Patients with mental illness 'under-treated for other conditions', researchers warn

Patients with severe mental illness are less likely to be prescribed treatments for physical health conditions such as diabetes or hypertension, a large meta-analysis has shown.

Professor Helen Lester: urged GPs to make mental health 'core business'
Professor Helen Lester: urged GPs to make mental health 'core business'

University of Leicester researchers found patients with schizophrenia received around 12% lower quantities than expected of ACE inhibitors, beta-blockers and statins.

They said this may be due to under-treatment of co-morbid conditions, although they acknowledged that some specialists may have concerns about interactions with mental health medication.

The researchers called on clinicians to prioritise physical health issues among these patients to avoid their other health needs being overlooked.

The findings come after Professor Helen Lester, RCGP mental health commissioning lead,  told the college’s annual general meeting in November that GPs need to make people with conditions such as schizophrenia and bipolar disorder their ‘core business’.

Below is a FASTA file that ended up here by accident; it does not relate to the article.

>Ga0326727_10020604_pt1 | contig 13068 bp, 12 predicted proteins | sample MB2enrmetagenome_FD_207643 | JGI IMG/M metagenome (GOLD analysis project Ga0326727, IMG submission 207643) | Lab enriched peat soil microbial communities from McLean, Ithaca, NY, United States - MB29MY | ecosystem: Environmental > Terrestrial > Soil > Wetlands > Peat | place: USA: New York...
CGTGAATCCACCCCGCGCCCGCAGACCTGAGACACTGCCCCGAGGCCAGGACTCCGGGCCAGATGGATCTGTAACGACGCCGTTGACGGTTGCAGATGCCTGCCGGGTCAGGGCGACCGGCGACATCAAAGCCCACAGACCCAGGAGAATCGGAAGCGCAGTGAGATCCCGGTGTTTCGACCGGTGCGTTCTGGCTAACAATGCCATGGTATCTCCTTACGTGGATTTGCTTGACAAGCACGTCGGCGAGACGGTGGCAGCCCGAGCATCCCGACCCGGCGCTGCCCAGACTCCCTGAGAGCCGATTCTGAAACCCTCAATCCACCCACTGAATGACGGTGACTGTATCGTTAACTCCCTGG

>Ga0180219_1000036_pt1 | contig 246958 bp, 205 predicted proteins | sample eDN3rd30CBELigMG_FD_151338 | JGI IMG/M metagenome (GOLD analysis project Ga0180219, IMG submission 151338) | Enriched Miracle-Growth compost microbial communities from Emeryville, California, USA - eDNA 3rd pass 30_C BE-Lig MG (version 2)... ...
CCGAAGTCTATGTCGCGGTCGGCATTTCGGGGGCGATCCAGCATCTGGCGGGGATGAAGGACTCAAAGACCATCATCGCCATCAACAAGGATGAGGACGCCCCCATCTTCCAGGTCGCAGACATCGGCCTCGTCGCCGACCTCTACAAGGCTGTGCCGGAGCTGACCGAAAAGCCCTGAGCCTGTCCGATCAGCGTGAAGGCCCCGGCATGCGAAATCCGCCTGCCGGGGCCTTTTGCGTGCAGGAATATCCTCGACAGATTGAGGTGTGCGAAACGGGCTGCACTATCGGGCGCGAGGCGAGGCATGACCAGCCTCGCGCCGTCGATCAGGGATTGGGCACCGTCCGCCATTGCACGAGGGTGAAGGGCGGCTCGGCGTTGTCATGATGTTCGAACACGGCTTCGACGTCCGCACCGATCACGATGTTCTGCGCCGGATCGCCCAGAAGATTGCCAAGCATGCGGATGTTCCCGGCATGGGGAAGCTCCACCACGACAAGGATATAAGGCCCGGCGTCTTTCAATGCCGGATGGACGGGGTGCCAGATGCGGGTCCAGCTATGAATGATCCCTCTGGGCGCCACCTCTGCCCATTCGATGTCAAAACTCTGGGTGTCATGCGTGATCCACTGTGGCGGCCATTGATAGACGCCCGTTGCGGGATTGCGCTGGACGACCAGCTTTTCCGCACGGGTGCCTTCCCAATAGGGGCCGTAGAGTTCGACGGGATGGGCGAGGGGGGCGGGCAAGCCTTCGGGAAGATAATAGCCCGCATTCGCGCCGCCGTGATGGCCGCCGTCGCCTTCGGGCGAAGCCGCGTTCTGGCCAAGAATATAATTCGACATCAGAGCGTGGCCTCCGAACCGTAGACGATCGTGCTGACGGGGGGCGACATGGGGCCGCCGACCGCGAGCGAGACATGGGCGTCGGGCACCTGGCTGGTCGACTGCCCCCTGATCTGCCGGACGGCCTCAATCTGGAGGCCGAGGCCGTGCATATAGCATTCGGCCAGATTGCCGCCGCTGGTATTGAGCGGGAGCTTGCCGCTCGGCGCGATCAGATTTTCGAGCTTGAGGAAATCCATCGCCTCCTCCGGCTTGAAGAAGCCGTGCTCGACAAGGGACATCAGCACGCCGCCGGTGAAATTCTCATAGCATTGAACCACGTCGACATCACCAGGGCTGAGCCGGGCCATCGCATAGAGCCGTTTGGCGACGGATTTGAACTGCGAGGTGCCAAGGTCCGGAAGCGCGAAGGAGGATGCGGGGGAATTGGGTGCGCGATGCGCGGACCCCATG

In the study, researchers analysed 61 studies into the prescription of 12 medicine classes for cardiovascular health, diabetes, cancer, arthritis, osteoporosis and HIV.

They found that patients with severe mental illness were under-treated by 10%, schizophrenia by 12% and other mental health conditions by 8%.

Lead author Dr Alex Mitchell, a consultant at Leicestershire Partnership NHS Trust, said the differences were due to prescribing, not compliance: ‘Mental health professionals may not feel confident in prescribing medication to treat physical problems and hospital specialists may be worried about interactions of mental health medication.

‘However we cannot rule out the possibility that medical conditions are being under-treated where they co-exist with mental health problems.’

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